Turning difficult situations into opportunities
Can I take you down a little bit of a journey? I’m an African American woman and my whole life I have dealt with hair problems. It's something that a lot of people who aren't black, or even if they are black, don't quite understand—Black hair is ridiculous. Not only that it's hard to manage in a physical sense, but there's so much history in it, from having to shave it as slaves to having Jheri curls. It's always been something that has resonated with me and fascinated me.
It was an experience I had not too long ago that sparked the idea for the documentary I’m making on women’s hair journey. I was around a couple of people in a very public space and we were talking about hair. I had my weave in and this young white lady came up, yanked my hair and said, “I don't get it. I don't understand how this works.”
Those words just kept replaying in my head. Of course, I was upset inside, but instead of saying something to her, I wrote a letter to her for a writing assignment in my Women and Gender Studies class.
Sparking an Idea
When my teacher read it, she asked to talk to me after class. I went to her office and she wanted to know more about how I was feeling as a human being—not as a student—at that moment because it was pretty heavy stuff. I was in tears talking to her about the experience. I think she felt like she needed to help me get that emotion out through art. She said, “There’s so much passion in this, you should do something more with these thoughts.” That sparked something in me to push the idea further and make something good with it.
From that point forward, she helped me formulate my ideas and think about what I could do with this passion. She guided me to the idea of using my interest in film-making to create a documentary series, and then from there she would let me to talk to the class about their experiences with their hair.
So I'd ask the class, “What did you learn about how you feel about your hair today?” It definitely started a conversation about the history of hair. It might seem like a small issue, but knowing more about this topic opens up your education on people, your understanding of how their hair is more than a superficial part of them. Like with a lot of things, it’s easy to become boxed in, thinking everyone is like you.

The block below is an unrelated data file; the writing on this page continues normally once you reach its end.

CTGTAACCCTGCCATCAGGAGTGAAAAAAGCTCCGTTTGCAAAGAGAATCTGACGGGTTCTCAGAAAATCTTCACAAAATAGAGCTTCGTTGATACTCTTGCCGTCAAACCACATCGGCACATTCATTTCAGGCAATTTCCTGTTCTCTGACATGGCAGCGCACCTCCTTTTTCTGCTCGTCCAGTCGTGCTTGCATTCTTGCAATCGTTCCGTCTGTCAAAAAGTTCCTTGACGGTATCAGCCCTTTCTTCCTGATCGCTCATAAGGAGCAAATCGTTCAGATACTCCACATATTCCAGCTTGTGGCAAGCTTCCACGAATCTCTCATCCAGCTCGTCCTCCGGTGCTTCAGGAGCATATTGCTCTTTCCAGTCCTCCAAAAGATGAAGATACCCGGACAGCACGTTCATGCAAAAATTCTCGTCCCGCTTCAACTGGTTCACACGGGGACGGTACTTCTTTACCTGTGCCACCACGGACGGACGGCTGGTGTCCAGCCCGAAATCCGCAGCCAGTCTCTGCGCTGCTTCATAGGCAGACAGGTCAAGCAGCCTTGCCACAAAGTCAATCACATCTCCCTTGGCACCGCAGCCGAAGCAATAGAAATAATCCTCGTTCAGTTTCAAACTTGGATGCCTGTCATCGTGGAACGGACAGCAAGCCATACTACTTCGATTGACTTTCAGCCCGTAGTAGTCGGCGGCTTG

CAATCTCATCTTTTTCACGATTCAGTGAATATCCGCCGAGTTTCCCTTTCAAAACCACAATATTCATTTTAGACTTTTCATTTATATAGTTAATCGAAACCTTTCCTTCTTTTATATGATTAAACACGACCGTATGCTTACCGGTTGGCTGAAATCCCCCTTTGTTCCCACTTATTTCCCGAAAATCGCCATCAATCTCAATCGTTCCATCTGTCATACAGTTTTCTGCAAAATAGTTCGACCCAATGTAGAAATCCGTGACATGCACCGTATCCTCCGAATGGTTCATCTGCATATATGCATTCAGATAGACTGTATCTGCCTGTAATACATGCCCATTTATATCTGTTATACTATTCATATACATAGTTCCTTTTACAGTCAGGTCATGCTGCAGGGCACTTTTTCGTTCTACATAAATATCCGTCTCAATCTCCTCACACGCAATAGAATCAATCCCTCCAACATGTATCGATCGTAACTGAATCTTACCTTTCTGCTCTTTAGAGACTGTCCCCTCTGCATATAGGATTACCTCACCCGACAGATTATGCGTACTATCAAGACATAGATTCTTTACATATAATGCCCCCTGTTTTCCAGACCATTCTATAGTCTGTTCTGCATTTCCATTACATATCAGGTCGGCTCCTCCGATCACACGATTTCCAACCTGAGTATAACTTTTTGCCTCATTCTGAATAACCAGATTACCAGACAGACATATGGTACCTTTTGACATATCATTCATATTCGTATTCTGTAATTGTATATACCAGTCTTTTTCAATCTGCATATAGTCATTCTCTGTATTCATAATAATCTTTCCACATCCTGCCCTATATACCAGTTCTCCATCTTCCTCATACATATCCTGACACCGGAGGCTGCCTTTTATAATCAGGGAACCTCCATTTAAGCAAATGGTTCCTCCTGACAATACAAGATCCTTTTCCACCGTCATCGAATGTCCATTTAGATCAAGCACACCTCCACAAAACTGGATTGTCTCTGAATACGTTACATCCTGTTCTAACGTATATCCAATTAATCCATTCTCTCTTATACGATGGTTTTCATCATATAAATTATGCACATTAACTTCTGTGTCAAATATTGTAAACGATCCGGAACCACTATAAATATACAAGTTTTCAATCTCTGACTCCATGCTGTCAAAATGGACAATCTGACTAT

Having these conversations helps us feel more connected. Hair is something most people can identify with. Talking and learning about why people feel the way they feel about it—it’s something deeper. Some of the students had a lot of good insight that led me to do more research at home.
I did interviews with black women about their hair journey and made a short film that I showed my class. They really liked it and my professor told me I should push it further and present it at the No Limits Women’s Conference on campus. I was like, yeah, this is cool. I'm going to keep going with this.
I made it longer and more in-depth to present at the conference. My next step to make it full-length and expand the focus to how other cultures and identities and non-binary people view and treat their hair. There are so many cultural questions wrapped in the treatments of hair that we don't talk about, but we also have so much pride in. So that's what I want to look at with this project.
A Nest of Support
I never thought I would come to college and go through all these doors that I've been through. I haven’t feared what's going to happen because I’ve had so much support here.
The first two years of my time here, my family and my mom didn't have a house, like we had no place to stay. We were living with family friends just bouncing from couch to couch.
The fact that I'm able to have the guidance and resources to create this film and knowing that while I'm sitting there having these conversations, I’m empowering them, letting them tell their story, it's very beautiful to me. It makes me very happy, and I didn't ever think I could do something like that. When I present it and people are able to see themselves. That's what really matters to me.
I don't think I would be here today doing this stuff if it wasn't for the people at Nebraska who have created this nest of support for me because I don't have that from my family. It's pretty awesome that anybody can do whatever they put their mind to and they don’t have to wait for the perfect situation to do it. That's actually not a cliché. It's real.